Staging of the King-Noble Conflict: Collective and Personal Power

Staging of the King-Noble Conflict: Collective and Personal Power Abstract: The conflict between kings and nobles, a commonly treated theme of Golden Age drama, reflects the struggle for political power that took place in the late Middle Ages. This essay, starting with an intriguing article by Ortega y Gasset on the significance of medieval castles and their inhabitants, seeks to analyzes the way that seventeenth- century dramatist dealt with it. The origin of the conflict was the struggle between the holders of the privileges enjoyed by regional lords and the kings whose drive for the centralization of authority changed the political system. Ortega advances the observation that the feudal lords and their castles represent freedom from the imposition of authority and as such are the forerunners of liberalism. However, by the seventeenth century, victory had already been achieved by the monarchy and the dramatists following the prevailing wind, found themselves exalting royal absolutism and condemning what they viewed as feudal anarchy. (FPC) http://www.deepdyve.com/assets/images/DeepDyve-Logo-lg.png Bulletin of the Comediantes Bulletin of the Comediantes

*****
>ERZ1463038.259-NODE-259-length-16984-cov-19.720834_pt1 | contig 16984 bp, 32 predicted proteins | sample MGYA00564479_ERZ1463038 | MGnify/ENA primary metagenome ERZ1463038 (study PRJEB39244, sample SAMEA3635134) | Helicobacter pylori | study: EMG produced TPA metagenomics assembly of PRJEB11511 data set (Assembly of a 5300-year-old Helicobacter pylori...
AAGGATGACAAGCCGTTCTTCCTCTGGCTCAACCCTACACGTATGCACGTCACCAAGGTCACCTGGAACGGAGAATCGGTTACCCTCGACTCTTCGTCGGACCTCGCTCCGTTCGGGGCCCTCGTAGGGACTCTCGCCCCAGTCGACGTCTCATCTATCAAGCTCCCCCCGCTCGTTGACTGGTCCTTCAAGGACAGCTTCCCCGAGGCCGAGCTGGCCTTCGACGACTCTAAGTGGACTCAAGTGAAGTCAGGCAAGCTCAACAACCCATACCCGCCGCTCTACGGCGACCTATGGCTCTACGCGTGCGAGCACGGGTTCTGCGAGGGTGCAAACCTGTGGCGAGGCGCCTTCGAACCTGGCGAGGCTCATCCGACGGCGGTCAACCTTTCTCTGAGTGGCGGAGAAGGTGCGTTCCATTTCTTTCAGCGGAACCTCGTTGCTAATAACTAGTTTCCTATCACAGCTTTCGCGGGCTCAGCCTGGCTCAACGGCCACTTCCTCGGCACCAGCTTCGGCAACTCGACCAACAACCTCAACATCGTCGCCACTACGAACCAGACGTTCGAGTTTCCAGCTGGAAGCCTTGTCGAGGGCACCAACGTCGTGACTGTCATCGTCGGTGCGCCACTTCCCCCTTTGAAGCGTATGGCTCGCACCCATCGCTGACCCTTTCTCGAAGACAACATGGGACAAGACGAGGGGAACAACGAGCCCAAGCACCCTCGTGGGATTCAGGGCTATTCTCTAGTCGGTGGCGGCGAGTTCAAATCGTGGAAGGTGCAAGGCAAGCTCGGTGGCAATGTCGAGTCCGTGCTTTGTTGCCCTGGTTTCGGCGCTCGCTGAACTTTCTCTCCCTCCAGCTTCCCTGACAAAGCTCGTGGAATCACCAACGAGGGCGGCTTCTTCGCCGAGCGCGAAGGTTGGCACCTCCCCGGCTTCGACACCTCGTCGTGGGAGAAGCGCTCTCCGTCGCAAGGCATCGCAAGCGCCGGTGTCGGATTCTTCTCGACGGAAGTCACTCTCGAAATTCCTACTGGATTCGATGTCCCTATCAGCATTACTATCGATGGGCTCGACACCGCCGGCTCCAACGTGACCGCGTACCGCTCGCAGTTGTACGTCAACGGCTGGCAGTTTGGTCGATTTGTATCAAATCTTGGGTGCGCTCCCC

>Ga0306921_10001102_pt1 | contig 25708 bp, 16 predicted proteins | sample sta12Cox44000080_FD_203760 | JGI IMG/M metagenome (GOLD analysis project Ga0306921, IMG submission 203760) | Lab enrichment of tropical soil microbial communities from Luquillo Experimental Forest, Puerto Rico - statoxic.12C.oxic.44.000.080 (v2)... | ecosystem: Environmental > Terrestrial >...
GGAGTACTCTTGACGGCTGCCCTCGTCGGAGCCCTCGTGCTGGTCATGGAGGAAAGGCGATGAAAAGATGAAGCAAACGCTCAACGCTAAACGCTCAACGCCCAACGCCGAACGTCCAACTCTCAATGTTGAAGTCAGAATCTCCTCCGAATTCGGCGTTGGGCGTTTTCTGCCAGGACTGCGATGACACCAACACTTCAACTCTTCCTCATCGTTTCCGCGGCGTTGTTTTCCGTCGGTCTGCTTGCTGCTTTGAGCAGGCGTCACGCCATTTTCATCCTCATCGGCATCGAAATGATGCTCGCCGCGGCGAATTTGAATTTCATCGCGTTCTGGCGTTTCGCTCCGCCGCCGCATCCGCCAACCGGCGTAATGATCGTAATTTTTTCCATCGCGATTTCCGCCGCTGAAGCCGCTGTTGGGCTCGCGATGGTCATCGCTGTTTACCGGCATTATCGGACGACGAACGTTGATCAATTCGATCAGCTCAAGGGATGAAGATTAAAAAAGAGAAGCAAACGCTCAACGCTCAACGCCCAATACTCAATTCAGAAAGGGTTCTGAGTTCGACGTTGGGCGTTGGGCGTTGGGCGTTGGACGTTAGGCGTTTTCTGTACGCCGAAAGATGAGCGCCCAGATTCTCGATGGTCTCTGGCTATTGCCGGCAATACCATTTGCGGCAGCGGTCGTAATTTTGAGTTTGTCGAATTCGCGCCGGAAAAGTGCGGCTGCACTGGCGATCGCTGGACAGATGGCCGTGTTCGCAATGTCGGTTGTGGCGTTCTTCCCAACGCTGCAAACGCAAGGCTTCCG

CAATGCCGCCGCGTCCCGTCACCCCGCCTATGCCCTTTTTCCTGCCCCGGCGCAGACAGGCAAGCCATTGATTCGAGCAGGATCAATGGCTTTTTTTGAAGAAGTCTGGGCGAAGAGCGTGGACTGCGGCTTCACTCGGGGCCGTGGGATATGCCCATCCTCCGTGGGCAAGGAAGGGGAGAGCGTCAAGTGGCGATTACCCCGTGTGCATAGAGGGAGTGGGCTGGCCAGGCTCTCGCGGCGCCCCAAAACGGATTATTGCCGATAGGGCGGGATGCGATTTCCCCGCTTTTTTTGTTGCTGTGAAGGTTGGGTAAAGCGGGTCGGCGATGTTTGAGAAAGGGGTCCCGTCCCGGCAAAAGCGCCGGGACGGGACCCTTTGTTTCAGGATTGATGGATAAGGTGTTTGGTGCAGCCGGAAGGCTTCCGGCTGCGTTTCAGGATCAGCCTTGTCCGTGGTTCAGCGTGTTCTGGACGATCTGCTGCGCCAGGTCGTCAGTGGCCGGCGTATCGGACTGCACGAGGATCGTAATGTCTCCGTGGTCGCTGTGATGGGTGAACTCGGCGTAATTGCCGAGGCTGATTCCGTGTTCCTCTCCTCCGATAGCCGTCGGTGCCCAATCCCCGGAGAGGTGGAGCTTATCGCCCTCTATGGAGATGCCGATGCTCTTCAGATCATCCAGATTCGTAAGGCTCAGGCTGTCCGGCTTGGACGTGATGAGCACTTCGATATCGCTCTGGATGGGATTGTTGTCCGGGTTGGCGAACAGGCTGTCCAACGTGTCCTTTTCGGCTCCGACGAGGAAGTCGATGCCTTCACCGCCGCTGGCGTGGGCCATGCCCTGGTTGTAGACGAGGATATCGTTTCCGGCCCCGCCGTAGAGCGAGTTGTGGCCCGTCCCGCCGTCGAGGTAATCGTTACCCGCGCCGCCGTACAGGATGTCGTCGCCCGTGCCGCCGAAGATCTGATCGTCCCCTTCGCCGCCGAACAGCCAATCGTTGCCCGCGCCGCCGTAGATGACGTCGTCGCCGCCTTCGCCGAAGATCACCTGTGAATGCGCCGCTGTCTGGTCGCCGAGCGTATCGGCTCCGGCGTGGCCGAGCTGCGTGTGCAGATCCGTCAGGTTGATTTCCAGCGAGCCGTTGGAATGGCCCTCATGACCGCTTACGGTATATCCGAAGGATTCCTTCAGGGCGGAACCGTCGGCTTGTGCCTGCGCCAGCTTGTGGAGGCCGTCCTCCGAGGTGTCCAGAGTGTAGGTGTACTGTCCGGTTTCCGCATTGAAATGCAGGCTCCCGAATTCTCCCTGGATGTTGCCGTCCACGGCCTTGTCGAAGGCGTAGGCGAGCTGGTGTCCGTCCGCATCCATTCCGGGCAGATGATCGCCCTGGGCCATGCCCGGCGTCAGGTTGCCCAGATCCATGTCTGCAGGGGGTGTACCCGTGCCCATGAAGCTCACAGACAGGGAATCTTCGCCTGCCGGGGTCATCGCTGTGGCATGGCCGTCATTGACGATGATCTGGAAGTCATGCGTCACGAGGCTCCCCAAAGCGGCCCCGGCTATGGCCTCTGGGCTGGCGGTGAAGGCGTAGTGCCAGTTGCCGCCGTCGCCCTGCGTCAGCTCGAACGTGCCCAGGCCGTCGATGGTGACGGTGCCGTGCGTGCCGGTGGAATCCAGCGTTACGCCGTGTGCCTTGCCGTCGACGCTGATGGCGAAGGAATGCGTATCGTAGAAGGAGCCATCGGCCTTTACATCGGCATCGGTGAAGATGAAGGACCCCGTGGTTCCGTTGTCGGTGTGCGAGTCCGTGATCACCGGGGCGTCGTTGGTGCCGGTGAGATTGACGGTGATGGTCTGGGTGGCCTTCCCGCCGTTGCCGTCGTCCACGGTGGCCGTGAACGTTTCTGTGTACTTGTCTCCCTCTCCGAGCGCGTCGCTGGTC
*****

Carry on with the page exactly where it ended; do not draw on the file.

Staging of the King-Noble Conflict: Collective and Personal Power

Bulletin of the Comediantes, Volume 59 (2) – Jan 8, 2007

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Publisher
Bulletin of the Comediantes
Copyright
Copyright © Bulletin of the Comediantes
ISSN
1944-0928
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Abstract

Abstract: The conflict between kings and nobles, a commonly treated theme of Golden Age drama, reflects the struggle for political power that took place in the late Middle Ages. This essay, starting with an intriguing article by Ortega y Gasset on the significance of medieval castles and their inhabitants, seeks to analyzes the way that seventeenth- century dramatist dealt with it. The origin of the conflict was the struggle between the holders of the privileges enjoyed by regional lords and the kings whose drive for the centralization of authority changed the political system. Ortega advances the observation that the feudal lords and their castles represent freedom from the imposition of authority and as such are the forerunners of liberalism. However, by the seventeenth century, victory had already been achieved by the monarchy and the dramatists following the prevailing wind, found themselves exalting royal absolutism and condemning what they viewed as feudal anarchy. (FPC)

Journal

Bulletin of the ComediantesBulletin of the Comediantes

Published: Jan 8, 2007

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